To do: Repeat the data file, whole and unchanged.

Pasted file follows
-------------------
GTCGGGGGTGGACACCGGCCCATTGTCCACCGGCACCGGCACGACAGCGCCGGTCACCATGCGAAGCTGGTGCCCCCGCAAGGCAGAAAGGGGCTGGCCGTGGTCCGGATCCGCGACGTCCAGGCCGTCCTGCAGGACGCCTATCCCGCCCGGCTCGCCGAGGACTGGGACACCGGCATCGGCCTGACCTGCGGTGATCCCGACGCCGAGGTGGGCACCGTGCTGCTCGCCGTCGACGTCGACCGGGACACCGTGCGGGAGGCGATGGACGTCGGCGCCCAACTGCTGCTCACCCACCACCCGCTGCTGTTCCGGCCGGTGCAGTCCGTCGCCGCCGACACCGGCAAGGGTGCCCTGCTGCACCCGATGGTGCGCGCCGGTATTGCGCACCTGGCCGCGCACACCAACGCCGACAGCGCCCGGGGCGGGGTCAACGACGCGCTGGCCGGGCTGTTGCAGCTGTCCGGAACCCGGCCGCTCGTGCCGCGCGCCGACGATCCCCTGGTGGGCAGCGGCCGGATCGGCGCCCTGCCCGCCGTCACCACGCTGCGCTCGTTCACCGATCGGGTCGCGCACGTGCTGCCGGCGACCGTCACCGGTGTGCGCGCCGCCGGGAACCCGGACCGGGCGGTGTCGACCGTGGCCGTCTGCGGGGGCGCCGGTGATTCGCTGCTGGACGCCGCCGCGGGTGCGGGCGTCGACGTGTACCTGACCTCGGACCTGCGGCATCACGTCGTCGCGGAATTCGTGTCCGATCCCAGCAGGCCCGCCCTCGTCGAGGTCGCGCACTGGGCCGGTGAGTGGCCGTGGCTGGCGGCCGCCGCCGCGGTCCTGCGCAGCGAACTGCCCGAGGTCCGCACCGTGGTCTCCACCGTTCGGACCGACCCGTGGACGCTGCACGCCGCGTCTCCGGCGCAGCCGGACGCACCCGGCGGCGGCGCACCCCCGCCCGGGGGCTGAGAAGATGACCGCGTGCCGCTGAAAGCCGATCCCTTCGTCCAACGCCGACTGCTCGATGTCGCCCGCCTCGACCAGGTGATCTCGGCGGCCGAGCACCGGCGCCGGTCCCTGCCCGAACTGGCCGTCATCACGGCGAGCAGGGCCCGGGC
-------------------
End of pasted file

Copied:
GTCGGGGGTGGACACCGGCCCATTGTCCACCGGCACCGGCACGACAGCGCCGGTCACCATGCGAAGCTGGTGCCCCCGCAAGGCAGAAAGGGGCTGGCCGTGGTCCGGATCCGCGACGTCCAGGCCGTCCTGCAGGACGCCTATCCCGCCCGGCTCGCCGAGGACTGGGACACCGGCATCGGCCTGACCTGCGGTGATCCCGACGCCGAGGTGGGCACCGTGCTGCTCGCCGTCGACGTCGACCGGGACACCGTGCGGGAGGCGATGGACGTCGGCGCCCAACTGCTGCTCACCCACCACCCGCTGCTGTTCCGGCCGGTGCAGTCCGTCGCCGCCGACACCGGCAAGGGTGCCCTGCTGCACCCGATGGTGCGCGCCGGTATTGCGCACCTGGCCGCGCACACCAACGCCGACAGCGCCCGGGGCGGGGTCAACGACGCGCTGGCCGGGCTGTTGCAGCTGTCCGGAACCCGGCCGCTCGTGCCGCGCGCCGACGATCCCCTGGTGGGCAGCGGCCGGATCGGCGCCCTGCCCGCCGTCACCACGCTGCGCTCGTTCACCGATCGGGTCGCGCACGTGCTGCCGGCGACCGTCACCGGTGTGCGCGCCGCCGGGAACCCGGACCGGGCGGTGTCGACCGTGGCCGTCTGCGGGGGCGCCGGTGATTCGCTGCTGGACGCCGCCGCGGGTGCGGGCGTCGACGTGTACCTGACCTCGGACCTGCGGCATCACGTCGTCGCGGAATTCGTGTCCGATCCCAGCAGGCCCGCCCTCGTCGAGGTCGCGCACTGGGCCGGTGAGTGGCCGTGGCTGGCGGCCGCCGCCGCGGTCCTGCGCAGCGAACTGCCCGAGGTCCGCACCGTGGTCTCCACCGTTCGGACCGACCCGTGGACGCTGCACGCCGCGTCTCCGGCGCAGCCGGACGCACCCGGCGGCGGCGCACCCCCGCCCGGGGGCTGAGAAGATGACCGCGTGCCGCTGAAAGCCGATCCCTTCGTCCAACGCCGACTGCTCGATGTCGCCCGCCTCGACCAGGTGATCTCGGCGGCCGAGCACCGGCGCCGGTCCCTGCCCGAACTGGCCGTCATCACGGCGAGCAGGGCCCGGGC